Translation Fail Puts Chinese Pharma Company in US Regulator’s Crosshairs

The life sciences are among the fastest growing industry verticals in language services and the flavor du jour in language industry M&A. What’s driving demand is the continued growth of the pharma and medical device markets as well as the fact that few other industries require higher quality and process standards from LSPs and translators alike.

The regulatory requirements are stringent. A recent case involving a Chinese company and the US regulator again highlights translation’s critical role in the pharma supply chain. For failing to translate a drug label properly, a Chinese drug manufacturer based in Guangdong Province received a warning letter from the US Food and Drug Administration (FDA).

The letter dated October 30, 2017 shows that Guangdong Zhanjiang Jimin Pharmaceutical Co. violated regulations for finished pharmaceuticals when it labeled an over-the-counter drug exported to the US as containing the ingredient hydrocortisone.

“When our investigator inquired about the incorrect API, your firm stated that there was a translation mistake”

The correct active pharmaceutical ingredient (API) was dexamethasone acetate.

“When our investigator inquired about the incorrect API, your firm stated that there was a translation mistake, and the two APIs were believed to be the same ingredient,” the letter noted.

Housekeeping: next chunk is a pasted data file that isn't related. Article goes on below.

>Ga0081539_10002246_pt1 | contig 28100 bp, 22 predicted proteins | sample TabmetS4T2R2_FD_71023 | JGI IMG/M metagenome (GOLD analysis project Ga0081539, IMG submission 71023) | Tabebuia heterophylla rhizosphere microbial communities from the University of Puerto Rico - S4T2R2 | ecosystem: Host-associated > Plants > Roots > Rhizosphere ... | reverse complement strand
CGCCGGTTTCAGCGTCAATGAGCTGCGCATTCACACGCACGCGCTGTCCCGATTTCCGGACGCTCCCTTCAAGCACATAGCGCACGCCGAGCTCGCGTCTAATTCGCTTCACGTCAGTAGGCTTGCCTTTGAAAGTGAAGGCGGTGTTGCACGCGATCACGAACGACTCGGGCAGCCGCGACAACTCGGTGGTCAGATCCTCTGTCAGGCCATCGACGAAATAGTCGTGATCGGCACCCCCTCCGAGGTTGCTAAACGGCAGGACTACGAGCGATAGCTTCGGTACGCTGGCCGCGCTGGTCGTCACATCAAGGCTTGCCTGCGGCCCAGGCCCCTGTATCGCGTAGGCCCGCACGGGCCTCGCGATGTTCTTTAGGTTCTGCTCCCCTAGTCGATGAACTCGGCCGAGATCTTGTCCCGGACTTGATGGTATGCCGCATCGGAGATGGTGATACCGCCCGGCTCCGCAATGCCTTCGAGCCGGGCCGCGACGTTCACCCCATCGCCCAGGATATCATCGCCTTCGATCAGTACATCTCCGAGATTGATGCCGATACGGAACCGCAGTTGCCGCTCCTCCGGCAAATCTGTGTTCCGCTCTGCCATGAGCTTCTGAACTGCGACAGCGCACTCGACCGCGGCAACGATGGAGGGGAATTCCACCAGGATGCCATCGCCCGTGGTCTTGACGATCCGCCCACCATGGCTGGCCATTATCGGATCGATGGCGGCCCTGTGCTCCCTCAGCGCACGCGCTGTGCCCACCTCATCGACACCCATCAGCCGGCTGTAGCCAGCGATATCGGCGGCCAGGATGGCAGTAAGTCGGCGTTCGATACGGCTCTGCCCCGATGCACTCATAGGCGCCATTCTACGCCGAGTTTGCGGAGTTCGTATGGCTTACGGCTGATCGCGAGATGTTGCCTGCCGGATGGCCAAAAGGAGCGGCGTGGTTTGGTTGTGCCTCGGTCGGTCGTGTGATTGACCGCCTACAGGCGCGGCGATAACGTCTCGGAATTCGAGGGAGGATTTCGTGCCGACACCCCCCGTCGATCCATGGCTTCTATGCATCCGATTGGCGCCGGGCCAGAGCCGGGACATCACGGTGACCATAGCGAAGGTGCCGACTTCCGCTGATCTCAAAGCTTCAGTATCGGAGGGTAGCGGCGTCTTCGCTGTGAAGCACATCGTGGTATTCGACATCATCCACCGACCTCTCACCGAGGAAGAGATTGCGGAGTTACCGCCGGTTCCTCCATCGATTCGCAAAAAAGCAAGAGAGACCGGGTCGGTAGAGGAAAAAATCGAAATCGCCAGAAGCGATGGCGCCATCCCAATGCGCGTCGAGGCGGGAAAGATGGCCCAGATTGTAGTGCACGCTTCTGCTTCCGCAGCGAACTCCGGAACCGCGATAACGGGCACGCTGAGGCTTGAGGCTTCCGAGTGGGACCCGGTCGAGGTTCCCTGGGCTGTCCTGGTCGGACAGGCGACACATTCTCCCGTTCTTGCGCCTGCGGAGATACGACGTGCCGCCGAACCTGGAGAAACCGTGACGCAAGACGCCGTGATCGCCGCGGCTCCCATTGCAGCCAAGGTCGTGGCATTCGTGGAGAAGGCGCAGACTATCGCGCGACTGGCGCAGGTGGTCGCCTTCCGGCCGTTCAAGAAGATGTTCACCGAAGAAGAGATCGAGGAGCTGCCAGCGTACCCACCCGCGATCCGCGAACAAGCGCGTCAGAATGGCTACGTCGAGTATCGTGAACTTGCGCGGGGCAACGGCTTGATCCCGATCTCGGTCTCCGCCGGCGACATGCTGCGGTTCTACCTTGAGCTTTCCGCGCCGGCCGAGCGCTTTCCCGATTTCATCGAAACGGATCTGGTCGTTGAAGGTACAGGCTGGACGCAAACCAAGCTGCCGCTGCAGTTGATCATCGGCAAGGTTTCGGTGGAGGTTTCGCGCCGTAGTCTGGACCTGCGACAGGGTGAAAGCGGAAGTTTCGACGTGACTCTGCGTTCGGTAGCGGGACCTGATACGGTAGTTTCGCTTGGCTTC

The drug in question, Piyanping Anti-Itch Lotion, was recalled in the US on August 30, 2017. The FDA, however, said that the drug manufacturer failed to provide an action plan to prevent a recurrence.

The US regulator strongly recommended that the Guangdong-based drugmaker engage a consultant to assist the company in meeting the requirements of current good manufacturing practice (CGMP) regulations.

China’s Pharma Market Evolving Fast

Translation is becoming ever more important to the pharmaceutical industry in China, especially in clinical research. And it is not the US regulator alone that is providing the impetus for companies to get translations done right.

In 2016, Slator reported that China has embarked on the biggest regulatory overhaul of its pharmaceutical industry in more than 15 years. Part of the reforms is the launch of 22 new policies and the revision of China’s Drug Administration Law.

The China Food and Drug Administration (CFDA) also issued new directives on translation requirements for registering medical devices in the Chinese market.

In March 2017, Maija Burtmanis, an Australian qualified senior Legal/compliance Life Sciences Professional, spoke at a Slator roundtable in Singapore to discuss compliance and vendor management in clinical trials.

“From a legal perspective, if there is one thing we must be concerned about, it is how to get the interpretation of the language right,” she said.

Finally, China recently declared it was going to accept foreign clinical trial data in its drug approval process, which likely means additional translation requirements from international pharma companies seeking to market their products in China.